(Carrol Grady`) #9

Jefferson, I so enjoyed your report on this meeting. I believe the Holy Spirit was present there (perhaps in the form of a rainbow!), just as I have felt Its presence at Kinship Kampmeetings many times. As a sort of pioneer in our church in drawing attention to this need, but one who is no longer able to do as much, I feel that the education of our church is in good hands! Keep up the good work!

(Kim Green) #10


Really??..it is in many states and recognized by the Federal government. I wouldn’t call that a delusion!

Whether or not the SDA church ever recognizes it or not…it doesn’t change the fact that there are many legally married same sex couples.

So…in the end, your objections are based on “the bible” which of course not all subscribe to your interpretation of.

But then again…I am wasting my words.

(Tom Loop) #11

My wife and I were at the conference too. We went to some workshops together and also alone so we could
s hare what we had each learned. There were just too many of them going at the same time. She was far more receptive than i had thought she would be. .I went to a workshop on mixed orientation marriage. The success rate is not so hot as I found out, I did find a fellow who, like me, has had to work through many issues in his marriage and he is going to stay with his wife.

All in all it was a spendid conference with three times as many attendees as the one my daughter and I went to in Orlando in 2012. When I attended my first one in Denver in 2011 I was very skeptical of GCN at the time. I had had no contact with anyone in the gay community since I left the bar and club scene in 1980 when i came back to the church.

One of the problems I see is that that is the reference point too many people in the church use when they think of "gay."
For years that was the most visable and noisy voices that a lot of people saw, and of course it is repulsive to any committed christian, myself included. I would suspect that there are some folks who will respond negatively here, having not been there at the conference. This was no provocative pride parade, but a group of committed christians who were there to experience God in more committed ways.

Justin Lee who started GCN, takes great pains to include a broad spectrum, and he particularly chooses more conservative speakers than I had expected when i attended my first conference in 2011.

Say, I took a picture of that rainbow too. It sort of gave me some kind of confirmation that God was shinning down on this conference. I did something that a year ago I wouldn’t have dreamed I would ever do. i joined that circle of love that surrounded the protesters from the Westbro Baptist church. We sang Amazing Grace with our backs to them facing out away from them. There i was about 20 feet from Fred Phelps wife, the wicked witch of the Midwest, who desgrated a flag by wearing it as a skirt and dragging it in the wet street. She held 4 hate filled signs. I turned long enough to snap a picture from my phone. I noticed a boy about 10 or 11 standing there with her holding a couple signs. He had a look on his face that clearly showd he was not at all happy to be there.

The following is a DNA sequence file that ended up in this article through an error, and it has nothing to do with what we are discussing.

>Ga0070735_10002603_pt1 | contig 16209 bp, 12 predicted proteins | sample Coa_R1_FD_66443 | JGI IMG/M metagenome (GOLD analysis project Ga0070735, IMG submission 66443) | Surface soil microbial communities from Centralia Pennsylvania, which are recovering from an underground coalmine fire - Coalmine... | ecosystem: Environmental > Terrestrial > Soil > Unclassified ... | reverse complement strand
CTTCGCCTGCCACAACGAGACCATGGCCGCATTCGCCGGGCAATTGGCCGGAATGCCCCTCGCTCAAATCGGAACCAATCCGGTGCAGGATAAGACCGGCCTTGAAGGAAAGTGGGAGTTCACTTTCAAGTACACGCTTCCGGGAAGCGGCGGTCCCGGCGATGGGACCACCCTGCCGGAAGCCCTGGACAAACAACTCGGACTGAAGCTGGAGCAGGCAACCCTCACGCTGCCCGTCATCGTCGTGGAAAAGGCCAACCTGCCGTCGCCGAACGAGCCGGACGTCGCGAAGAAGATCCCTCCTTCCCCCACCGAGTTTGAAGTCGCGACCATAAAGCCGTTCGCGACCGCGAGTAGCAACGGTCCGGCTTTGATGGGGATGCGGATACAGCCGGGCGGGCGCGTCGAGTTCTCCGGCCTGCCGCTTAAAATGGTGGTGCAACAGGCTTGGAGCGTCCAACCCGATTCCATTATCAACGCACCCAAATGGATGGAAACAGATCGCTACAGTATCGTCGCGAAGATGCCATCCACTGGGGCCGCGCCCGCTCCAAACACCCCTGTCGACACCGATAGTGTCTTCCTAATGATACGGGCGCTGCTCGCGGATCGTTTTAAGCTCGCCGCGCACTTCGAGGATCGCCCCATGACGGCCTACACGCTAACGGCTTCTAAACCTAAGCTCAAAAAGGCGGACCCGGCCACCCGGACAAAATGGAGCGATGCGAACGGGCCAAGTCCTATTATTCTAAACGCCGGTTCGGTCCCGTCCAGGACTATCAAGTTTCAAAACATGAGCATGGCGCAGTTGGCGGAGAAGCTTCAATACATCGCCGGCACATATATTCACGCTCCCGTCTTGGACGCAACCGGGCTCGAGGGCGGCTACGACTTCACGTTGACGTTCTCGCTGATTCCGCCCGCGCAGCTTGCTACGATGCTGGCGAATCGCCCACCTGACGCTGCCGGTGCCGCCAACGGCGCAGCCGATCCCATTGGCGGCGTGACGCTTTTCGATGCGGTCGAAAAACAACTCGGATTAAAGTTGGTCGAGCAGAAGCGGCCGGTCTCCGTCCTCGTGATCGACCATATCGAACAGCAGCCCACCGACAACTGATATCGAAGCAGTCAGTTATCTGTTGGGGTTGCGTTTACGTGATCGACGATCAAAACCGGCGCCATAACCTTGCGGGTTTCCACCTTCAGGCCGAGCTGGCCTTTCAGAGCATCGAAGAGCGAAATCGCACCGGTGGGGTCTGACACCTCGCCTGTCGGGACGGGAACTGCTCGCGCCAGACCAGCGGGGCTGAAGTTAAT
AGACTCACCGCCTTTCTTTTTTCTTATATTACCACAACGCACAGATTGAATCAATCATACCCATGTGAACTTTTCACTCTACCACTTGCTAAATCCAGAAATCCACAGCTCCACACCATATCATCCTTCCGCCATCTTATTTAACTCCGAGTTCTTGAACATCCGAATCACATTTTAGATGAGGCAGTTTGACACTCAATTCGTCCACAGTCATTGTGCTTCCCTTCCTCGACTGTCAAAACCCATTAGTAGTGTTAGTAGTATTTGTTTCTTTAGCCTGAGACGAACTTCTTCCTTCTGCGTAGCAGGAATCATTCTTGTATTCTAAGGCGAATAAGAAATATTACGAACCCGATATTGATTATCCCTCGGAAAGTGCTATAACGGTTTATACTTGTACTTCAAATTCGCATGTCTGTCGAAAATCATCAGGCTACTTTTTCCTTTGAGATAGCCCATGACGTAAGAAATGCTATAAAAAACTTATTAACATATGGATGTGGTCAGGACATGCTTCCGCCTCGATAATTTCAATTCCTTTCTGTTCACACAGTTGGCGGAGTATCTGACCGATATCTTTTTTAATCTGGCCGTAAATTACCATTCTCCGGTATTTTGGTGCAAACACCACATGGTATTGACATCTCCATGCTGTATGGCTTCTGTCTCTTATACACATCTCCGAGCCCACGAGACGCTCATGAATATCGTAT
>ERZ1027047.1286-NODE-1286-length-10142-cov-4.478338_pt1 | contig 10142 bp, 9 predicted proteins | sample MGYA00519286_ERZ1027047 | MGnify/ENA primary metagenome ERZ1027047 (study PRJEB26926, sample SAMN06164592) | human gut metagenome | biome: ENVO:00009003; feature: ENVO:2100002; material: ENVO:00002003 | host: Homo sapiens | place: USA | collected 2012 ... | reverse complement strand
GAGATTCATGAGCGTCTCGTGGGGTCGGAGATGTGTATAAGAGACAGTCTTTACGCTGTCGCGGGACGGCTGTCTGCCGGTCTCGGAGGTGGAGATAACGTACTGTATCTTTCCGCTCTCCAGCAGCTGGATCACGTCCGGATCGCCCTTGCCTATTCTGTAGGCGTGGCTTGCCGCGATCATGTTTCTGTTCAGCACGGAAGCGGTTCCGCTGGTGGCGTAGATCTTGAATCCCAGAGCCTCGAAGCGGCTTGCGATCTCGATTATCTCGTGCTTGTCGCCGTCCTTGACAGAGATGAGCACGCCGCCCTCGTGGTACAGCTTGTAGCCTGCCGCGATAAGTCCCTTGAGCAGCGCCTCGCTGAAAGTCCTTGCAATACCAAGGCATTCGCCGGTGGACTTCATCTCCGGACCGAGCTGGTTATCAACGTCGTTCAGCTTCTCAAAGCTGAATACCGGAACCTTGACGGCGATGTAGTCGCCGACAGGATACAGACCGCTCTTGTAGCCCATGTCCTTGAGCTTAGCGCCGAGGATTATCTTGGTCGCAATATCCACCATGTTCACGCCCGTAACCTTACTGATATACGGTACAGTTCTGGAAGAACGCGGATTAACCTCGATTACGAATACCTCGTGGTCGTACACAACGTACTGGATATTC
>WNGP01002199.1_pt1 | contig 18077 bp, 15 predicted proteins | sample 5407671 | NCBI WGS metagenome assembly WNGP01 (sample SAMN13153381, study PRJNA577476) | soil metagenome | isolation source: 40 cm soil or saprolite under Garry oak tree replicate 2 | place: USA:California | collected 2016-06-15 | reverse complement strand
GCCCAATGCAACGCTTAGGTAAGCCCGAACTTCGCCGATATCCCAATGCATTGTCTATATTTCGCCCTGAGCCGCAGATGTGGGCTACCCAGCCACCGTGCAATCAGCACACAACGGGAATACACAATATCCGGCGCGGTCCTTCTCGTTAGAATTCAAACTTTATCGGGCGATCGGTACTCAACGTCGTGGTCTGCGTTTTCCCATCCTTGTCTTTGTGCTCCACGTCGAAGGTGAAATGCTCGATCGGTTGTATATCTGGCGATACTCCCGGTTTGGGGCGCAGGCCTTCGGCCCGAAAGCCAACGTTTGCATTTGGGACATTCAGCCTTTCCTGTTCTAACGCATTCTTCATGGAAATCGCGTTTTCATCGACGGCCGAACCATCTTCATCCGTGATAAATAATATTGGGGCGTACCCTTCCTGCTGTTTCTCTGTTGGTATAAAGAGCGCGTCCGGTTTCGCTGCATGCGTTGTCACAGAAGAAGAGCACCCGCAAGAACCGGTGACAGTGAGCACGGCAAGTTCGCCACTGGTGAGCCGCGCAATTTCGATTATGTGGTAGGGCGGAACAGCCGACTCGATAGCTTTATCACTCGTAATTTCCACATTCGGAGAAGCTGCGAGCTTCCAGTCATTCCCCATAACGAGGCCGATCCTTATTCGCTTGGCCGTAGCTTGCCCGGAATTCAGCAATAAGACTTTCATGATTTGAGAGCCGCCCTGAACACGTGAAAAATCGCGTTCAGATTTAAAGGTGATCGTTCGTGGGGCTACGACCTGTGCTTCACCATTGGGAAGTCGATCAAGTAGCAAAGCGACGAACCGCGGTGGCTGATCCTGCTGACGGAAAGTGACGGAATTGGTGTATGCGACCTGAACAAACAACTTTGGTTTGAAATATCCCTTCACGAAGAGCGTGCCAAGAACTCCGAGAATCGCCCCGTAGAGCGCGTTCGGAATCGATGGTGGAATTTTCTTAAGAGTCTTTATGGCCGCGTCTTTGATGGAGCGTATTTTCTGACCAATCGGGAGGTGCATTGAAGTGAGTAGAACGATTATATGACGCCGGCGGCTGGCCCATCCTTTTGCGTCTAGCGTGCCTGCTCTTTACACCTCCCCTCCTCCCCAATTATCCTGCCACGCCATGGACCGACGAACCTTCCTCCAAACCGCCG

It was probably the biggest non event protest I have ever witnessed. Folks from GCN refused to respond in kind. They gave up and left after less than their alotted time they were allowd to protest. Only goes to show you the best way to put out a fire is to choke off the air keeping it going.

(jeremy) #12

i completely agree, interested…unfortunately, real dialogue between those who are seeking to make a plain reading of the bible their rule of life and those who, on the subject of homosexuality, are not interested in that plain reading, will probably not be materializing any time soon…while i believe the majority in our church will eventually coalesce around selective implementation of women’s ordination, i think an official acceptance of homosexuality will split the church along very large fracture lines…because the maintenance of our world finances is a priority, i don’t see our church leaders walking that path…

as for gcn, i see it as a major pity that it doesn’t seem to see a need to discuss heterosexual marriage for gays…i was invited to talk to theology students at burman university earlier today, and part of what i discussed was heterosexual marriage as a legitimate option for gays - to a room full of very interested listeners…the concept that gays cannot have straight sex, given the reality that so many straights are having gay sex now, is probably a bit dated…i also think that casting celibacy as a gay issue - as a side in the gay sexuality conversation - is unfortunate…paul, who was not counseling open gays, clearly prefers celibacy for “all men”, 1 corinthians 7:7, which in this context means all people…this is essentially the message of our prophet:

“In this age of the world, as the scenes of earth’s history are soon to close and we are about to enter upon the time of trouble such as never was, the fewer the marriages contracted, the better for all, both men and women”, testimonies 5:366…

it’s a tad ironic that while the person all christians claim to adore was celibate, so many view celibacy as a special circumstance rather than a general choice…

(jeremy) #13

this is good to hear about tom…i didn’t see that mixed orientation marriages were discussed at this conference from this article…

(Tom Loop) #14